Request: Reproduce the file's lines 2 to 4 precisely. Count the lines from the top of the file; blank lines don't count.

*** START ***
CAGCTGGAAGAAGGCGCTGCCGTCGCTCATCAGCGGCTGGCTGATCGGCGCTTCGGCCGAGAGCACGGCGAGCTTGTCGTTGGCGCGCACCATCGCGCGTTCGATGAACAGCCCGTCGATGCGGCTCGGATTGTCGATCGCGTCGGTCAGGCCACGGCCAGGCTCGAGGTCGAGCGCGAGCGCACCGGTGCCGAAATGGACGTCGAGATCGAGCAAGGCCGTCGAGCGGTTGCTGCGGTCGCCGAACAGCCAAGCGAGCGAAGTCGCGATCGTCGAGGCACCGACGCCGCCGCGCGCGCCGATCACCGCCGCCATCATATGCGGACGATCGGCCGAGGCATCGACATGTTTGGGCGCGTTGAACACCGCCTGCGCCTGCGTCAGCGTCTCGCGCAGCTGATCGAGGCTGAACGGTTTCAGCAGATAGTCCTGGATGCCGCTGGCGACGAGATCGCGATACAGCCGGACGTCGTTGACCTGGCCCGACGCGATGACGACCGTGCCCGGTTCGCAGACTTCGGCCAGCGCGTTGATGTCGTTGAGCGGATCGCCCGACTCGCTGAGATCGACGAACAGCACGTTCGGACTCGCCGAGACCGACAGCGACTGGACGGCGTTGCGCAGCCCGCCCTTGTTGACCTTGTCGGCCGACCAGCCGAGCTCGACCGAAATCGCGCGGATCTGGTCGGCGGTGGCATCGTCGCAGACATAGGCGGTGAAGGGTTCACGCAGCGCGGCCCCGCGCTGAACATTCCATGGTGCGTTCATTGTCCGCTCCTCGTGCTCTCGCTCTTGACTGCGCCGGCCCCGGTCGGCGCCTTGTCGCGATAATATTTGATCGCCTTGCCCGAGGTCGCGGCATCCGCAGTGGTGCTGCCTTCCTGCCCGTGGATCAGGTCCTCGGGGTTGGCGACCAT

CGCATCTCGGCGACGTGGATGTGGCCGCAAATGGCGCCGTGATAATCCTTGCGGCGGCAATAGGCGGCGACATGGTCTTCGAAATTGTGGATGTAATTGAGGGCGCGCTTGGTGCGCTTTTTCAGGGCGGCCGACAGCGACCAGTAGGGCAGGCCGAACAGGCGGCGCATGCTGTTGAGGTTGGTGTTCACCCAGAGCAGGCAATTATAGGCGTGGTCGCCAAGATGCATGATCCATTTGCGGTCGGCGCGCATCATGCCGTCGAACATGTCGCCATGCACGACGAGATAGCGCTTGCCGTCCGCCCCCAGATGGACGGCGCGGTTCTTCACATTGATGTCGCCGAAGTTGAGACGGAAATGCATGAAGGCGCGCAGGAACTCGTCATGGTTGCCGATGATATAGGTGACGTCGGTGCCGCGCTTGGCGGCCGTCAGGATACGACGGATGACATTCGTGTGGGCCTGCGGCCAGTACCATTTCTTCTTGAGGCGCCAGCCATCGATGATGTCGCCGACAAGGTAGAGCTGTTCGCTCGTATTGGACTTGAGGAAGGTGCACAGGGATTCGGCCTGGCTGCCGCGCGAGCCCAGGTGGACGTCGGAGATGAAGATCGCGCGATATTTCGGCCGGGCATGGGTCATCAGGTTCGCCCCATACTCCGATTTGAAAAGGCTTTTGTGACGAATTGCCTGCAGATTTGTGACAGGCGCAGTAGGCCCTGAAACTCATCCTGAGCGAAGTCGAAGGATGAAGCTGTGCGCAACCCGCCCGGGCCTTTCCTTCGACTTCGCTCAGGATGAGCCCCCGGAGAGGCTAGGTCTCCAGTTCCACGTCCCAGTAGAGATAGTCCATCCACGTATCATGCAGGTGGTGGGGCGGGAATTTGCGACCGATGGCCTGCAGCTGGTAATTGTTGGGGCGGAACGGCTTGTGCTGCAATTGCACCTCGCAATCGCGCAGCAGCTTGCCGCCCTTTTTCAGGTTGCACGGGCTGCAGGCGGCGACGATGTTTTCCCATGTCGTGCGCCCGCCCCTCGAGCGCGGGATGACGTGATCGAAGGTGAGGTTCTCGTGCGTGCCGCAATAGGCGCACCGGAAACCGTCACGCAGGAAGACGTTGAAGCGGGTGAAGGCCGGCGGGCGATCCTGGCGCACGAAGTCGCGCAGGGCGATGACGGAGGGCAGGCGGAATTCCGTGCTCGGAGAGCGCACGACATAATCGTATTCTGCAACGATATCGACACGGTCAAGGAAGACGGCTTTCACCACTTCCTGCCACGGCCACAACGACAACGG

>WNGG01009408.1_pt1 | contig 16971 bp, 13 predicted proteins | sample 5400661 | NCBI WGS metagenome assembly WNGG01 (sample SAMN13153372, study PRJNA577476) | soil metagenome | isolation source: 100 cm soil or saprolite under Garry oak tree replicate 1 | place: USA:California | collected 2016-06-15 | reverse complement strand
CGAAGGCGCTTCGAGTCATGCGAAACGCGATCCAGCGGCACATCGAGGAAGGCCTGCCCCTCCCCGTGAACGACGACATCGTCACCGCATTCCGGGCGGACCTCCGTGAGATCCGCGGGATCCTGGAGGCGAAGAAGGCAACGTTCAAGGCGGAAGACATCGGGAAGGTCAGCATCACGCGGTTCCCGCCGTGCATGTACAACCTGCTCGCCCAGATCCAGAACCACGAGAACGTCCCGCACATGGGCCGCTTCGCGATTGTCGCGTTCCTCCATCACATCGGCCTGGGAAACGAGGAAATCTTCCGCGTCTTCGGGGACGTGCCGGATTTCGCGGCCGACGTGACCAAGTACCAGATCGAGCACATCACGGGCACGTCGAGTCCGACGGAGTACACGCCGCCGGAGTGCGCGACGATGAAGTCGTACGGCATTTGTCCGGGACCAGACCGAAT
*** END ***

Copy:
CGCATCTCGGCGACGTGGATGTGGCCGCAAATGGCGCCGTGATAATCCTTGCGGCGGCAATAGGCGGCGACATGGTCTTCGAAATTGTGGATGTAATTGAGGGCGCGCTTGGTGCGCTTTTTCAGGGCGGCCGACAGCGACCAGTAGGGCAGGCCGAACAGGCGGCGCATGCTGTTGAGGTTGGTGTTCACCCAGAGCAGGCAATTATAGGCGTGGTCGCCAAGATGCATGATCCATTTGCGGTCGGCGCGCATCATGCCGTCGAACATGTCGCCATGCACGACGAGATAGCGCTTGCCGTCCGCCCCCAGATGGACGGCGCGGTTCTTCACATTGATGTCGCCGAAGTTGAGACGGAAATGCATGAAGGCGCGCAGGAACTCGTCATGGTTGCCGATGATATAGGTGACGTCGGTGCCGCGCTTGGCGGCCGTCAGGATACGACGGATGACATTCGTGTGGGCCTGCGGCCAGTACCATTTCTTCTTGAGGCGCCAGCCATCGATGATGTCGCCGACAAGGTAGAGCTGTTCGCTCGTATTGGACTTGAGGAAGGTGCACAGGGATTCGGCCTGGCTGCCGCGCGAGCCCAGGTGGACGTCGGAGATGAAGATCGCGCGATATTTCGGCCGGGCATGGGTCATCAGGTTCGCCCCATACTCCGATTTGAAAAGGCTTTTGTGACGAATTGCCTGCAGATTTGTGACAGGCGCAGTAGGCCCTGAAACTCATCCTGAGCGAAGTCGAAGGATGAAGCTGTGCGCAACCCGCCCGGGCCTTTCCTTCGACTTCGCTCAGGATGAGCCCCCGGAGAGGCTAGGTCTCCAGTTCCACGTCCCAGTAGAGATAGTCCATCCACGTATCATGCAGGTGGTGGGGCGGGAATTTGCGACCGATGGCCTGCAGCTGGTAATTGTTGGGGCGGAACGGCTTGTGCTGCAATTGCACCTCGCAATCGCGCAGCAGCTTGCCGCCCTTTTTCAGGTTGCACGGGCTGCAGGCGGCGACGATGTTTTCCCATGTCGTGCGCCCGCCCCTCGAGCGCGGGATGACGTGATCGAAGGTGAGGTTCTCGTGCGTGCCGCAATAGGCGCACCGGAAACCGTCACGCAGGAAGACGTTGAAGCGGGTGAAGGCCGGCGGGCGATCCTGGCGCACGAAGTCGCGCAGGGCGATGACGGAGGGCAGGCGGAATTCCGTGCTCGGAGAGCGCACGACATAATCGTATTCTGCAACGATATCGACACGGTCAAGGAAGACGGCTTTCACCACTTCCTGCCACGGCCACAACGACAACGG

>WNGG01009408.1_pt1 | contig 16971 bp, 13 predicted proteins | sample 5400661 | NCBI WGS metagenome assembly WNGG01 (sample SAMN13153372, study PRJNA577476) | soil metagenome | isolation source: 100 cm soil or saprolite under Garry oak tree replicate 1 | place: USA:California | collected 2016-06-15 | reverse complement strand
CGAAGGCGCTTCGAGTCATGCGAAACGCGATCCAGCGGCACATCGAGGAAGGCCTGCCCCTCCCCGTGAACGACGACATCGTCACCGCATTCCGGGCGGACCTCCGTGAGATCCGCGGGATCCTGGAGGCGAAGAAGGCAACGTTCAAGGCGGAAGACATCGGGAAGGTCAGCATCACGCGGTTCCCGCCGTGCATGTACAACCTGCTCGCCCAGATCCAGAACCACGAGAACGTCCCGCACATGGGCCGCTTCGCGATTGTCGCGTTCCTCCATCACATCGGCCTGGGAAACGAGGAAATCTTCCGCGTCTTCGGGGACGTGCCGGATTTCGCGGCCGACGTGACCAAGTACCAGATCGAGCACATCACGGGCACGTCGAGTCCGACGGAGTACACGCCGCCGGAGTGCGCGACGATGAAGTCGTACGGCATTTGTCCGGGACCAGACCGAAT